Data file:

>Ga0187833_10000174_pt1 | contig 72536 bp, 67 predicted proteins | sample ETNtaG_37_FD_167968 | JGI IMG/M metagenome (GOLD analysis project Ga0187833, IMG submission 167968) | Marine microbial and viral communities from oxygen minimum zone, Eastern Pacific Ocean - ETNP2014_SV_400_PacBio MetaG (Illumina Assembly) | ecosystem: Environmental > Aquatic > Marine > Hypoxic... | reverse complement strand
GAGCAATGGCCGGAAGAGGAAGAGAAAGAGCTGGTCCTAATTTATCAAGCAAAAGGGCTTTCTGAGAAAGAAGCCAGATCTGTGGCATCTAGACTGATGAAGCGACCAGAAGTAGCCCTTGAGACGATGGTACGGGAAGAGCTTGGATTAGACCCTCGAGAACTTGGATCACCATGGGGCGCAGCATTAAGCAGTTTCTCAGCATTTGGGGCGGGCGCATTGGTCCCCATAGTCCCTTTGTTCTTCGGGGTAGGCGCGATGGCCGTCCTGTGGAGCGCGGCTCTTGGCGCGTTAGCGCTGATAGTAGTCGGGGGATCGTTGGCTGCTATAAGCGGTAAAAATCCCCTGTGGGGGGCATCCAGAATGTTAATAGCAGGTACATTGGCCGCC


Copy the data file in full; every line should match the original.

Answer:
>Ga0187833_10000174_pt1 | contig 72536 bp, 67 predicted proteins | sample ETNtaG_37_FD_167968 | JGI IMG/M metagenome (GOLD analysis project Ga0187833, IMG submission 167968) | Marine microbial and viral communities from oxygen minimum zone, Eastern Pacific Ocean - ETNP2014_SV_400_PacBio MetaG (Illumina Assembly) | ecosystem: Environmental > Aquatic > Marine > Hypoxic... | reverse complement strand
GAGCAATGGCCGGAAGAGGAAGAGAAAGAGCTGGTCCTAATTTATCAAGCAAAAGGGCTTTCTGAGAAAGAAGCCAGATCTGTGGCATCTAGACTGATGAAGCGACCAGAAGTAGCCCTTGAGACGATGGTACGGGAAGAGCTTGGATTAGACCCTCGAGAACTTGGATCACCATGGGGCGCAGCATTAAGCAGTTTCTCAGCATTTGGGGCGGGCGCATTGGTCCCCATAGTCCCTTTGTTCTTCGGGGTAGGCGCGATGGCCGTCCTGTGGAGCGCGGCTCTTGGCGCGTTAGCGCTGATAGTAGTCGGGGGATCGTTGGCTGCTATAAGCGGTAAAAATCCCCTGTGGGGGGCATCCAGAATGTTAATAGCAGGTACATTGGCCGCC